[Feature Request] Add ability to exclude subnets from AllowedIPs

Ivan Labáth labawi-wg at matrix-dream.net
Mon Aug 26 19:48:47 CEST 2019


please note two separate steps with regards to wireguard routing.

1) kernel routing table (and iptables, policy routing, xfrm etc)
2) wg peer IPs (routing table)

The first step (1) chooses which interface to use for a given packet.
If the chosen interface is a wireguard device, then step (2) is done
to choose the proper peer to send the packet to. The same is done in
reverse when accepting packets to prevent spoofing: in (2) - always,
in (1) - depending on configuration.

If you want to send packets outside the tunnel, you need to properly
setup (1). Setting (2) wg peer ips is mostly irrelevant (aside from
peers being permitted to originate packets from given ips, which, in some
setups would not be automatically dropped).

If you want to send packets to specific ips via a different peer
(e.g. one that can route Iranian ips), then you should assign those
ips to the different peer (2).

Basic routing, both in wireguard and kernel roting tables of most
operating systems, routes according to the most specific matching
route. Meaning, if you add a route to another peer/device, it is
automatically excluded from the less specific default one, and
under normal* circumstances, there is no need to explicitly exclude

* if you are concerned about accidentally sending packets to undesired
peers, you should think about what happens before the device is up or
if it goes down (removing routes) or if the peer is removed (again,
removing routes) or similar circumstances.
For kernel routing, firewall is your friend. For wireguard .. I guess
explicitly excluding ips would be prudent.


On Mon, Aug 26, 2019 at 12:56:45AM +0430, Aryn Starr wrote:
> I haven’t tested that allowedIPs approach actually. I’ll take a look at that python wrapper, thanks. 
> I don’t know much about iptables and routing. I think learning it sufficiently will take quite some time? Or are there some tutorials around?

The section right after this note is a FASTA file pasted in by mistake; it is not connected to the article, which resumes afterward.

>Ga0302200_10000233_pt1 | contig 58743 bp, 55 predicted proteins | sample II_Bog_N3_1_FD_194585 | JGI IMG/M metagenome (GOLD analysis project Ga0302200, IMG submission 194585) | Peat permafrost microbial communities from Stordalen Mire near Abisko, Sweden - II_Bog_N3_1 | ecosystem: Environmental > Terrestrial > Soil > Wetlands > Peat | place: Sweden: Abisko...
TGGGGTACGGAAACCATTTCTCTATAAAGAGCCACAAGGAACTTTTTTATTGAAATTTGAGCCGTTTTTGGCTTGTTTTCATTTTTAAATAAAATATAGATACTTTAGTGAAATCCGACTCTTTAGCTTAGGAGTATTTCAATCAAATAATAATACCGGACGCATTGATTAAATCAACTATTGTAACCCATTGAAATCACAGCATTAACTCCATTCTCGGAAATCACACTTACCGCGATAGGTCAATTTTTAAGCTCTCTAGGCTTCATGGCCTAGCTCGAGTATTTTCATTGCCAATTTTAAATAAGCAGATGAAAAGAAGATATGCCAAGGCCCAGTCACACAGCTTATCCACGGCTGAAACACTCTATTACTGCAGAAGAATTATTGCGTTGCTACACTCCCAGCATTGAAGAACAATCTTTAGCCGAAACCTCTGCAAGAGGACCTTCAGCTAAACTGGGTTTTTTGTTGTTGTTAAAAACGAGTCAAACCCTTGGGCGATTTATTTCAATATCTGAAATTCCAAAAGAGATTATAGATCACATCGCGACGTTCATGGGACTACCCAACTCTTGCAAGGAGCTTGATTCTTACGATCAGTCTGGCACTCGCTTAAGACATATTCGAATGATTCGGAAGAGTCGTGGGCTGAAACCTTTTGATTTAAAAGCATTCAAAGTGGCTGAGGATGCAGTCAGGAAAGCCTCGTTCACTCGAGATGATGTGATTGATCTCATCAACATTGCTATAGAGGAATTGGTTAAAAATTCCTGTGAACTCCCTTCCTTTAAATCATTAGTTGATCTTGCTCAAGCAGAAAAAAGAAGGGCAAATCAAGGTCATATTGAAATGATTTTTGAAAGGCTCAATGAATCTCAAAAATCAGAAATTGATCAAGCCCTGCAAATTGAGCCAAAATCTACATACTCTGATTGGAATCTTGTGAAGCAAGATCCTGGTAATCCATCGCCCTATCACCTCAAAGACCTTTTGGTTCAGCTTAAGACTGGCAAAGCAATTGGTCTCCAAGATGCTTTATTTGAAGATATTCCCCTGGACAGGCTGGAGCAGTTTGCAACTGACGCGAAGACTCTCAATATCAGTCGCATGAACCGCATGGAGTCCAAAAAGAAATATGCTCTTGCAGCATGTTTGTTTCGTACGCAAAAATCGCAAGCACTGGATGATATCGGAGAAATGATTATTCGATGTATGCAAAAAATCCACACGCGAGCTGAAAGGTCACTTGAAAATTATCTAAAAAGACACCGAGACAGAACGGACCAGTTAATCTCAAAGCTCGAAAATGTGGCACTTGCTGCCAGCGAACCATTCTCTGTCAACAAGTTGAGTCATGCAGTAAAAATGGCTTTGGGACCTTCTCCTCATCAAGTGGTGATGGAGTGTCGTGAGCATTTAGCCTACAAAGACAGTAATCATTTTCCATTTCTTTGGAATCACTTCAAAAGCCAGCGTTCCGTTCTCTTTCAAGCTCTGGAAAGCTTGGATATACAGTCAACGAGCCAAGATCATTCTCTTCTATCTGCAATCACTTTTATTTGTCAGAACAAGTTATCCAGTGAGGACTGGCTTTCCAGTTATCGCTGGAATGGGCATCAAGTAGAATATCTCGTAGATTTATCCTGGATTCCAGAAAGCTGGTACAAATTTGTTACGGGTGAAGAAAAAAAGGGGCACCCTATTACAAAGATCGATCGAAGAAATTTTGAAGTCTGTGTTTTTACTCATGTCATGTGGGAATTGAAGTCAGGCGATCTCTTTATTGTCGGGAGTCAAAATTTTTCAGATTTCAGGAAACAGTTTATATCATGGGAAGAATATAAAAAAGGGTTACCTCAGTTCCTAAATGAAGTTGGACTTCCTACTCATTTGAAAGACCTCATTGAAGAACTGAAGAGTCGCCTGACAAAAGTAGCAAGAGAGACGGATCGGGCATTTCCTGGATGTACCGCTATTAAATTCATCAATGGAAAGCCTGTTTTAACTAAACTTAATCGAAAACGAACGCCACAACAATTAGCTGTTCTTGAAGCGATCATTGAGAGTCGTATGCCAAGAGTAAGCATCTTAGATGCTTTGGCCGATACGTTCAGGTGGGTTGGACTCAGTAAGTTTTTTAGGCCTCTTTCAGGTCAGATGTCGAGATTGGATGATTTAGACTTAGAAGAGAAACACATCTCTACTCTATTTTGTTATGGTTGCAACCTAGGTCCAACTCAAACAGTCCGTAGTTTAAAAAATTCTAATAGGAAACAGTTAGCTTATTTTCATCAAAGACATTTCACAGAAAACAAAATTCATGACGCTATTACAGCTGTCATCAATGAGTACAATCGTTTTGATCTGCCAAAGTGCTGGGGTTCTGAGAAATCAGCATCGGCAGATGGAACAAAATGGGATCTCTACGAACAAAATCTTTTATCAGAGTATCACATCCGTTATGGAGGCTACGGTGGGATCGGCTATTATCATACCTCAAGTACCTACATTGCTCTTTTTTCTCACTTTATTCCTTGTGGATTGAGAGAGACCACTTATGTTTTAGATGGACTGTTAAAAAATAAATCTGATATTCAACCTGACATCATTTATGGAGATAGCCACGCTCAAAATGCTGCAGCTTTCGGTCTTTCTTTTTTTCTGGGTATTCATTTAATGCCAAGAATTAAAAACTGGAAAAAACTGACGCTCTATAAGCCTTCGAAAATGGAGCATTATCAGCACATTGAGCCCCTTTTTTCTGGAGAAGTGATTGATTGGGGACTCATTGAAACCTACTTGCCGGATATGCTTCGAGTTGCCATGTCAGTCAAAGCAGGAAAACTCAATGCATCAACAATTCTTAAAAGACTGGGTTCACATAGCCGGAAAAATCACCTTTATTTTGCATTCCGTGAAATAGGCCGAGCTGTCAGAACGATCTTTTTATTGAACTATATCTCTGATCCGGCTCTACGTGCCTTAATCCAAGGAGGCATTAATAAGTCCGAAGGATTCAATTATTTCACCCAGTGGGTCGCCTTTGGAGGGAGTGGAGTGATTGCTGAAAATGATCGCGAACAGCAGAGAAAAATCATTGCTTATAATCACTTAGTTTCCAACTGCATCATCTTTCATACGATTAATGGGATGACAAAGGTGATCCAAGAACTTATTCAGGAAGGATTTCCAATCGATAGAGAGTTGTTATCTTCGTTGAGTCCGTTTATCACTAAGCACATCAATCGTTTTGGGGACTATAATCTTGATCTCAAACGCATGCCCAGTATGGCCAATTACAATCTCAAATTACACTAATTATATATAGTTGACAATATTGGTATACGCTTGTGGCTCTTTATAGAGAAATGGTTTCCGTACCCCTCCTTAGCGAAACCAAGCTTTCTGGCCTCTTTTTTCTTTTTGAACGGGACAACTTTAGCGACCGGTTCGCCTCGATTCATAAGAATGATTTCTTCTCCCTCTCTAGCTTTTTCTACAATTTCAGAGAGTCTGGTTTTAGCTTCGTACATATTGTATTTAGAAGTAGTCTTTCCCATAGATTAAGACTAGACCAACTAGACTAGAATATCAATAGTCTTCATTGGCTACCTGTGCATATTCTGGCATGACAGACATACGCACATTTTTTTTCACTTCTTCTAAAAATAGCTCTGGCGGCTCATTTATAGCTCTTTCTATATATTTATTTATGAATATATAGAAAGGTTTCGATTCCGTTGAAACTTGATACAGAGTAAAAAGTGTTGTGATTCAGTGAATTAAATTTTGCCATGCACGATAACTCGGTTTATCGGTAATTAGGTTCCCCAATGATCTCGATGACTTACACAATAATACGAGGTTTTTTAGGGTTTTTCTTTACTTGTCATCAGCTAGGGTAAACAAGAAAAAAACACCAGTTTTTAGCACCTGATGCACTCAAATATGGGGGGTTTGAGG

> I also actually use WireGuard with macOS (though I occasionally use it on Linux, too).
> > On Aug 25, 2019, at 11:47 PM, Derrick Lyndon Pallas <derrick at pallas.us> wrote:
> > 
> > Why wouldn't this happen as an iptables rule?
> > 
> > If some AllowedIPs trick is working for you and you're using Python and the kernel version of Wireguard, check out [1], which will allow you to programmatically set up the interface.
> > 
> > FWIW, I'm not sure adding complication to AllowedIPs is the right approach, but adding it to a tool seems reasonable. Maybe it also makes sense to allow an IPset, but I'm haven't thought it through. My gut says routing prior to Wireguard is probably what you're looking for.
> > 
> > [1] https://github.com/ArgosyLabs/wgnlpy
> > 
> > ~Derrick • iPhone
> > 
> >> On Aug 22, 2019, at 12:10 PM, Aryn Starr <whereislelouch at icloud.com> wrote:
> >> 
> >> I live in Iran, and here the internet censorship is fierce. I need to route almost all of my traffic through the VPN, but some domestic sites are not accessible from the US. Also, since ISPs apply different censoring rules, sometimes my own servers are not reachable via the VPN (because the server’s ISP blocks the VPN, while my local ISP does not.)
> >> The best current solution I’ve seen is
> >> ```
> >> $ python3
> >> 
> >>>>> import ipaddress
> >>>>> n1 = ipaddress.ip_network('')
> >>>>> n2 = ipaddress.ip_network('')
> >>>>> l = list(n1.address_exclude(n2))
> >>>>> print(l)
> >> 
> >> ```
> >> Which is terrible.
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